History, Exercise and Food

Richmond is 16 miles northeast of San Francisco, directly across the bay, and can satisfy a variety of interests.

You may have passed by Richmond, Calif., while en route to other coastal towns in the Bay Area. Perhaps this quick escape will persuade you to stop in and take a closer look. The city is almost as much water area as it is land. The name “Richmond” came from Edmund Randolf, who was originally from Richmond, Va., himself. Richmond sits on 32 miles of waterfront, more than any other city in the Bay Area.

Marina Bay Yacht Harbor in the Inner Harbor Basin offers guest mooring. For vessels less than 75 feet LOA, the fee is $0.50 per foot per day, with a $12 minimum; for vessels 75 to 100 feet, the fee is $1 per foot per day; and vessels longer than 100 feet are $1.50 per foot per day. BoatUS members get 25 percent off per night for guest berthing. It’s best to call 24 hours ahead to see if there are any available berths.

While Richmond is perceived as a gritty urban city, it is home to a multitude of different species of animals and outdoor activities. From humble harbor seals to majestic migrating Canada geese, wildlife thrives in Richmond’s rich and diverse habitat both in the water and on land. The Bay Trail, which is fragmented, runs all around the Bay Area, including Richmond, and may one day be built to all link together. Richmond currently has the longest stretch of the Bay Trail, and a remaining eight miles of trail are currently being built out. The Bay Trail is for bicyclists and pedestrians, and the trail project’s end goal is to connect more than 500 miles of trail all over the Bay Area.

Hungry boaters will be happy discover many options for meals nearby. For a truly unique culinary experience, head to Bubbaloo, which is a Vietnamese- Filipino-American fusion restaurant in the Richmond Marina that serves breakfast and lunch only. Try the lumpia (traditional Filipino eggrolls) or the lemongrass chicken for a memorable and affordable meal. For a more upscale dining experience, mosey to Salute E Vita Ristorante. Find a seat near the window for a panoramic view of the bay and enjoy a spirited beverage from the full bar. Enjoy a grand evening of Italian favorites and make sure you save room for the tiramisu. For something for breakfast or lunch, head west to Assemble, which is adjacent to Rosie the Riveter’s Visitor Center in the revamped Richmond shipyards. Right next door to the SS Red Oak Victory is Carica Wines at Riggers Loft, which has a spacious wine tasting room and a breathtaking view of the bay. Check its website for an event calendar, which includes Paint and Sip, live music, and trivia nights.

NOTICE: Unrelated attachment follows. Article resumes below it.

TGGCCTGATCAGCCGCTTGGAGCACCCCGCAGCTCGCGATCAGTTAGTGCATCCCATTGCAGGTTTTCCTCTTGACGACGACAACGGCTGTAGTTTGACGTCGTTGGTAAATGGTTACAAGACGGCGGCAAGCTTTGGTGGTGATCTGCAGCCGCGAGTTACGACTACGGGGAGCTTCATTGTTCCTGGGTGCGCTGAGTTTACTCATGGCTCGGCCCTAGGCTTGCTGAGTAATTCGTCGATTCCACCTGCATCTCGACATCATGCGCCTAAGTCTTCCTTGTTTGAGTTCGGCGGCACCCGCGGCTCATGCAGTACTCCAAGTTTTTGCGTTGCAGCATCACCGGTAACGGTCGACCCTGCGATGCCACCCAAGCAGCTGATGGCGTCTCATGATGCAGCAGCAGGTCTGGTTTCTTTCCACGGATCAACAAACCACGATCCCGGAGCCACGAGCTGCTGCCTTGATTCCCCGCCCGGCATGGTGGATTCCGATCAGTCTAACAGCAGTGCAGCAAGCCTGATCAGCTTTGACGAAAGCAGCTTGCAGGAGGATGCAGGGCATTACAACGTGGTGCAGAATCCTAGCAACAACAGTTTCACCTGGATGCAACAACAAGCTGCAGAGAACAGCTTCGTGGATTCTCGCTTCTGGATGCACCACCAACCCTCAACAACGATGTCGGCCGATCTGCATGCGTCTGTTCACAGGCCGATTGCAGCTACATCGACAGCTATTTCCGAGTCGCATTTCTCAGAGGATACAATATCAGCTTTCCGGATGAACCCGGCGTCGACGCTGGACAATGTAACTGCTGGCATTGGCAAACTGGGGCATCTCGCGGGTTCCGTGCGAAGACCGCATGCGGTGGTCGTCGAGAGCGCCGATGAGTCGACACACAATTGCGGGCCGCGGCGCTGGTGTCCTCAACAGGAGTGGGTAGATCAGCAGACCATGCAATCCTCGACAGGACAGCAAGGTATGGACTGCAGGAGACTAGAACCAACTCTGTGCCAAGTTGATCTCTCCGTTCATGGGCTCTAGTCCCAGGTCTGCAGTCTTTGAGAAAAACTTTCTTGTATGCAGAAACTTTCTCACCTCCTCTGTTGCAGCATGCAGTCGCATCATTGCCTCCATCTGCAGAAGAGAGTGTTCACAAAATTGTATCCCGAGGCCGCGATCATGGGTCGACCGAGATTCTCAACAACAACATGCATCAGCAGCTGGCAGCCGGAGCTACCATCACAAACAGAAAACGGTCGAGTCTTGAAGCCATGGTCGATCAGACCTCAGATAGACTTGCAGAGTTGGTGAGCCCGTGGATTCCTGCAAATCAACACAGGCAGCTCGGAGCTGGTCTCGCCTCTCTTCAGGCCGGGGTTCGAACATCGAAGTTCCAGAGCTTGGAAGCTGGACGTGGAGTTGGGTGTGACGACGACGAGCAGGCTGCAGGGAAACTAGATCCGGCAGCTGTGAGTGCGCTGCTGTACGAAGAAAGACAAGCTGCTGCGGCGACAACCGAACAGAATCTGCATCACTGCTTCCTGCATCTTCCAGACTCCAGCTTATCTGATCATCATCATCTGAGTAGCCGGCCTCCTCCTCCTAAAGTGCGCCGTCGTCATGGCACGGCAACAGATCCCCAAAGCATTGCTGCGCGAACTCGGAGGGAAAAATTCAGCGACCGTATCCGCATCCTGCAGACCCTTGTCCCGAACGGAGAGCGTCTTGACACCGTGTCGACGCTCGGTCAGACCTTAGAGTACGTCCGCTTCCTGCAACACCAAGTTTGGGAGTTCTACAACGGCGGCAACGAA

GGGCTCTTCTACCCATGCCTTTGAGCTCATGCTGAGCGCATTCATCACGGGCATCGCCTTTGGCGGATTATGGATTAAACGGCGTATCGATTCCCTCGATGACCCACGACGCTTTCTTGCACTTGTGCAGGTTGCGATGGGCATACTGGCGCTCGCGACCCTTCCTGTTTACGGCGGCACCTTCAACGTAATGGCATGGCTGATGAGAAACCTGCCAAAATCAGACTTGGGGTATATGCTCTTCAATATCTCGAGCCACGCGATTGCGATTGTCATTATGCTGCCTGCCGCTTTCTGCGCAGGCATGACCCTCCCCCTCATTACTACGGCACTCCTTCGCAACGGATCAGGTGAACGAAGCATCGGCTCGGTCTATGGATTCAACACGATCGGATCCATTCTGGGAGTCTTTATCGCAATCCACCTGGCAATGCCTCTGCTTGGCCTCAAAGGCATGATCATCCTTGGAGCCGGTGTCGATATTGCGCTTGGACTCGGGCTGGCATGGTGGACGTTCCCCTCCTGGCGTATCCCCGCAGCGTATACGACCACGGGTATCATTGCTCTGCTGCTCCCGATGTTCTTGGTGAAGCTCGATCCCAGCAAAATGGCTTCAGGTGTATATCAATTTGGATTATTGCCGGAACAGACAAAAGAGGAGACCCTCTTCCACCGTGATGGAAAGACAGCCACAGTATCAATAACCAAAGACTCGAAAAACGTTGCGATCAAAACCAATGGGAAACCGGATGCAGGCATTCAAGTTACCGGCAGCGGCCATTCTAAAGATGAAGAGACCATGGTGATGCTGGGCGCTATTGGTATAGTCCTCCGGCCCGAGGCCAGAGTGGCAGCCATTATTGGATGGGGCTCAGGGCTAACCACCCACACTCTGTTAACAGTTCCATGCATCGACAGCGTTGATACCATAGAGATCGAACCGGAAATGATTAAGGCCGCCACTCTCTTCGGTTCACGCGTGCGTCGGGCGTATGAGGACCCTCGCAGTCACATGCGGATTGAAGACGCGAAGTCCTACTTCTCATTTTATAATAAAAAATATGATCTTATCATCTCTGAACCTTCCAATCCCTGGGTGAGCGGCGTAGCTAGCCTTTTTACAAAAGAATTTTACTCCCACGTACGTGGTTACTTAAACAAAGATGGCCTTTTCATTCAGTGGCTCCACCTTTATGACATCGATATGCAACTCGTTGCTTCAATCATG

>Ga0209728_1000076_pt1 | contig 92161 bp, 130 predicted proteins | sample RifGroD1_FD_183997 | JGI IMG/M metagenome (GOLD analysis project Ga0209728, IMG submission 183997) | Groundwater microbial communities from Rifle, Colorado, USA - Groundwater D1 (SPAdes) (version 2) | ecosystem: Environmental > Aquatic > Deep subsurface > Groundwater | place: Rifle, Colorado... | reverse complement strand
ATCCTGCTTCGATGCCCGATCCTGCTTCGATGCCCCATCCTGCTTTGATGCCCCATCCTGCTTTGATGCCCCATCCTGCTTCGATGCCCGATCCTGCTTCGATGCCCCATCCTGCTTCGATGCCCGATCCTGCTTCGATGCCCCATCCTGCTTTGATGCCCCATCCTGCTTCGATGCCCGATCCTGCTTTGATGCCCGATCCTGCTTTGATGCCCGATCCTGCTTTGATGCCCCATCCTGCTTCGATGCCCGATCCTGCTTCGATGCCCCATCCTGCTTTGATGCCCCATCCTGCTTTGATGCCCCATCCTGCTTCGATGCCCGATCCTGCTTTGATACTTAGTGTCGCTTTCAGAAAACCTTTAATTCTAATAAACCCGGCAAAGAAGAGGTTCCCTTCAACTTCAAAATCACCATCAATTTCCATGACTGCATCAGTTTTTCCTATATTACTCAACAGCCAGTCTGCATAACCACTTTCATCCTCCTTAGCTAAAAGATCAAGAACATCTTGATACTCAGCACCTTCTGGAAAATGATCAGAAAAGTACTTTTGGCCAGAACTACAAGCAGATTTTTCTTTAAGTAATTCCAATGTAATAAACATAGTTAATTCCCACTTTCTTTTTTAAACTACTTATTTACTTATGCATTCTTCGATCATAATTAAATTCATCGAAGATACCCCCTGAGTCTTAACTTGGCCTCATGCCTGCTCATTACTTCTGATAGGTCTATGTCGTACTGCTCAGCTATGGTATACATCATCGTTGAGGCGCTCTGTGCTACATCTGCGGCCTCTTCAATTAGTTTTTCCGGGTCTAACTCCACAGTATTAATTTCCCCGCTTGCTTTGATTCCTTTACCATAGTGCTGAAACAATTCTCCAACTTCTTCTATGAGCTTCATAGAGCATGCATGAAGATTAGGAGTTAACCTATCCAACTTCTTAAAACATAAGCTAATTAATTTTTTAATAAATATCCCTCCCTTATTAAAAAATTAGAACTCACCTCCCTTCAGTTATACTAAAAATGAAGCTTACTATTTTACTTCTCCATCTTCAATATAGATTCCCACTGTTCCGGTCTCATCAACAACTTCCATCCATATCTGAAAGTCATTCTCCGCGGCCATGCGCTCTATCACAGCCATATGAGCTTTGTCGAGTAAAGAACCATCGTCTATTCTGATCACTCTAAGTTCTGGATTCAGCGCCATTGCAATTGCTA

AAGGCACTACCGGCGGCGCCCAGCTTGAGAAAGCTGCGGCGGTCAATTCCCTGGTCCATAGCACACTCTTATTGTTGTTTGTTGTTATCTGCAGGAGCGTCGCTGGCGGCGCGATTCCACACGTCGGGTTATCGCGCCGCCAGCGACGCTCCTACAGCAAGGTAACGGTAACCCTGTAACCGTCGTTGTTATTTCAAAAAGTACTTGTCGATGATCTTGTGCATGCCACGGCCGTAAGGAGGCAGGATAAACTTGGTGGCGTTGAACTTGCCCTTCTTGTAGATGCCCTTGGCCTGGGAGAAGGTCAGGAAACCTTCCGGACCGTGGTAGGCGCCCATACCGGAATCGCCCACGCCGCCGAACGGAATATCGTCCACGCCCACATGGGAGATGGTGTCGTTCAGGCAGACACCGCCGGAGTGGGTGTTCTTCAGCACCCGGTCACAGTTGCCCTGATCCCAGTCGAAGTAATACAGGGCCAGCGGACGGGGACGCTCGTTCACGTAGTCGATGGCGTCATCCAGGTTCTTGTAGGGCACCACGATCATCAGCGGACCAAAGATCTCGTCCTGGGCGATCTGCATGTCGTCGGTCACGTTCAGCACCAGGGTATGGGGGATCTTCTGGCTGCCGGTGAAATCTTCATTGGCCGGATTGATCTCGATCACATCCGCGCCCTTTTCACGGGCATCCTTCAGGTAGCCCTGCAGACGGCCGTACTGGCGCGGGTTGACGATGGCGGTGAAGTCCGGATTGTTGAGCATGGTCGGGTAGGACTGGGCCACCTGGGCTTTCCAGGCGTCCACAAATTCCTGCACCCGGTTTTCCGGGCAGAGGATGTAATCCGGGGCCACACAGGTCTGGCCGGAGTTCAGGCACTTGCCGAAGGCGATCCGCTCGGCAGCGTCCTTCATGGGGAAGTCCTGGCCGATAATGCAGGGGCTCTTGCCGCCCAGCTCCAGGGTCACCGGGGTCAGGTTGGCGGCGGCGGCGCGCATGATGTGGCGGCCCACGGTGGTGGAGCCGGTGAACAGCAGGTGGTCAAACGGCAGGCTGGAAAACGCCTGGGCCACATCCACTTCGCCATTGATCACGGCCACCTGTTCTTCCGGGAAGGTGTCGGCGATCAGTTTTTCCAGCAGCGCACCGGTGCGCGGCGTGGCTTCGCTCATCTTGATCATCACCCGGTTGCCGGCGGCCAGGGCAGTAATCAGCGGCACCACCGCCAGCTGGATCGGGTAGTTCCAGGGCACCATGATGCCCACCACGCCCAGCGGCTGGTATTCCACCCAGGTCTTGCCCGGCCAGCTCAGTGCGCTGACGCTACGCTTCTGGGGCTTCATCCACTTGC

The Rosie the Riveter/World War II Home Front National Historic Park is on Marina Bay. Here visitors can learn about the war contributions of women and minorities during World War II. There is an education center adjacent to the memorial park where visitors can learn more about how the drafting of all the white male workers meant war industry jobs fell to women and minorities. Kaiser Shipyards occupied the site during World War II, when workers there produced 747 ships, making it the most productive shipyard in history. Additionally, Richmond had a total of 55 war industries. The historical park was established on the waterfront in Richmond in 2000 to honor and commemorate those who served at home while soldiers were fighting overseas.

Across Santa Fe Channel to the west of the Rosie the Riveter Memorial sits SS Red Oak Victory. It is the last surviving vessel of the 747 ships that were built at the Richmond Kaiser Shipyards during World War II. Today she serves as a museum ship and is one of the last surviving WWII Victory ships, which, with their cousins the Liberty ships, were built on an emergency basis to supply the war effort. They stand today as a symbol of the U.S.’s national resolve and industrial might during WWII.

Ci.Richmond.ca.us (City of Richmond)
MBYH.com (Marina Bay Yacht Harbor)